This year we have Blue Systems as a Platinum sponsor of Akademy 2012 Tallinn. Recently, they made news by offering continous support for Jonathan Riddell, lead developer of Kubuntu, the KDE distribution that they would like to become one of the best on DistroWatch.
They also sponsor Netrunner and MintKDE which are based on Kubuntu; all three distributions have now been strengthened. In addition, Blue Systems sponsors kde-gtk-config, the Folderview Plasmoid, rekonq, and QML ports of MenuEditor and Muon Discover.
Blue Systems hasn’t been very visible in the KDE ecosystem, so I wanted to find out more. Talking with people at the Company and others familiar with it, clearly Blue Systems’ priorities are different from those of most companies. KDE and Blue Systems are a pretty good match in more areas than just technology. Akademy 2012 attendees are fortunate to have access to this partnership.
People Actually Doing the Work
Blue Systems works as part of the KDE Community directly, helping improve KDE and maintain high quality standards. Polishing the end user experience is one of the priorities. Accomplishing these goals means that the main focus is on supporting the developers actually doing the work. Akademy is therefore interesting and worthy of support because it’s about the social side of things for people who actually do something for KDE. These producers are essential to KDE success and a critical part of Blue Systems sponsorships.
People who commit themselves to making great free software are the true achievers. At Blue Systems, there is attention to why developers do what they do, why they are committed to something, why people believe in KDE. They think about the relevance of KDE to users over the long term, wondering if KDE would fade away if not for enthusiasts. So one of their goals is to consider what it takes to expand that enthusiasm and build a growing userbase around KDE.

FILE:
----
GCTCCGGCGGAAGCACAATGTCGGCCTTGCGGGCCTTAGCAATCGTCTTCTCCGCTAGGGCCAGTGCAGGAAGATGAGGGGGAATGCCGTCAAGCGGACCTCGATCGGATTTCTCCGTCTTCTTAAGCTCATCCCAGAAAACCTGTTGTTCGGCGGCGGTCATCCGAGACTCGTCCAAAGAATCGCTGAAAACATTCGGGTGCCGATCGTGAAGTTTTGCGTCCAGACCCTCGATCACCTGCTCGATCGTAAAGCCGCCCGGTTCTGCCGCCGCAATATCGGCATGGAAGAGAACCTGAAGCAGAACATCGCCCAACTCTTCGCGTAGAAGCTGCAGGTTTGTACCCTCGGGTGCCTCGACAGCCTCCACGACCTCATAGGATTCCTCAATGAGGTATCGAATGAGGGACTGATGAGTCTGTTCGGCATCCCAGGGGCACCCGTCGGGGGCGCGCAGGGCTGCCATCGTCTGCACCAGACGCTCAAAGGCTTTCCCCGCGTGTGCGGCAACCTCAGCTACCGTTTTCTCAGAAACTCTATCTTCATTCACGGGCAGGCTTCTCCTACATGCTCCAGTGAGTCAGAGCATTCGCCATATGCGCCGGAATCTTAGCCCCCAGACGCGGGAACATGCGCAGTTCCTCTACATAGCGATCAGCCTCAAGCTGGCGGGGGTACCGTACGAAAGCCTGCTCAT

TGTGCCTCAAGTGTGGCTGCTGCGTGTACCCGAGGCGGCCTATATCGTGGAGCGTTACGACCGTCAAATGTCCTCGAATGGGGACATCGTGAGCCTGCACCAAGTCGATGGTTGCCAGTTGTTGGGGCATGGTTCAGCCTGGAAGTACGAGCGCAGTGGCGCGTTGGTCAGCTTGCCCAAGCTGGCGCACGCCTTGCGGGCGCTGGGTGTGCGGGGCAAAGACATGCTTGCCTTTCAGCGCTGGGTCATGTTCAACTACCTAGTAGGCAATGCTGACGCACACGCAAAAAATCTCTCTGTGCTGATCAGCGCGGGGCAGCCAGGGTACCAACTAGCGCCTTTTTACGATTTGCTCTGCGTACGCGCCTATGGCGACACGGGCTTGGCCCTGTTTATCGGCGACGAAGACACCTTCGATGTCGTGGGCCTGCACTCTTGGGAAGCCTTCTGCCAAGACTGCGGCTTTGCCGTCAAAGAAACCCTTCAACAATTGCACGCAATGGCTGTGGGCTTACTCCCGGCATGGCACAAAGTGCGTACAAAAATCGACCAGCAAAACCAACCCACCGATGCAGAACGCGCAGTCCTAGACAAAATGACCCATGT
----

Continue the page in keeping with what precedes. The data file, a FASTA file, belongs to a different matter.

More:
Big Picture—Freedom and Opportunity
Collaboration between Blue Systems and KDE also fits into a larger worldview—the Internet as a commodity like electricity; free software with universal and free Internet access providing equal opportunities, recognizing that these are futuristic considerations with political ramifications. The Internet and the whole technology infrastructure are so fundamental and important to modern life that they should be like air, available to everyone.
Such thoughts should be automatic when people consider how Free and Open Source Software will succeed. It’s not easy to see how to get there, but there really should be plenty of resources to make this happen. If Information = Power, then unlimited information should create a lot of power. In such an environment, creativity and innovation can grow without limits as well.
So this raises important questions about the future and where we see ourselves in it. Seeing how the future relates to what we do right here and right now. Those questions point towards understanding the passions that drive us. And our work with FOSS really comes down to a fundamental choice, in the case of Blue Systems — Do we want success for ourselves and our organizations with the freedom of others as a byproduct OR do we want freedom for all the people and any organization's success as a byproduct?
In a true libre spirit, it will work out for the Company to become successful by making everyone else successful in what they are doing. But once that focus is lost, there’s a world of trouble with the danger of turning into the same "control" angle where everyone else is coming from and stuck in. This is a major difference in the basic thinking of how to run any company. The main goal at Blue Systems is therefore doing what it can to support freedom and opportunity.
Thank you Blue Systems for being partners with the KDE Community.
Akademy 2012 Tallin, Estonia
For most of the year, KDE—one of the largest FOSS communities in the world—works online by email, IRC, forums and mailing lists. Akademy provides all KDE contributors the opportunity to meet in person to foster social bonds, work on concrete technology issues, propose and consider new ideas, and reinforce the innovative, dynamic culture of KDE. Akademy brings together artists, designers, developers, translators, users, writers, sponsors and many other types of KDE contributors to celebrate the achievements of the past year and help determine the direction for the following year. Hands-on sessions offer the opportunity for intense work bringing those plans to reality. The KDE Community welcomes companies building on KDE technology, or looking to begin using it.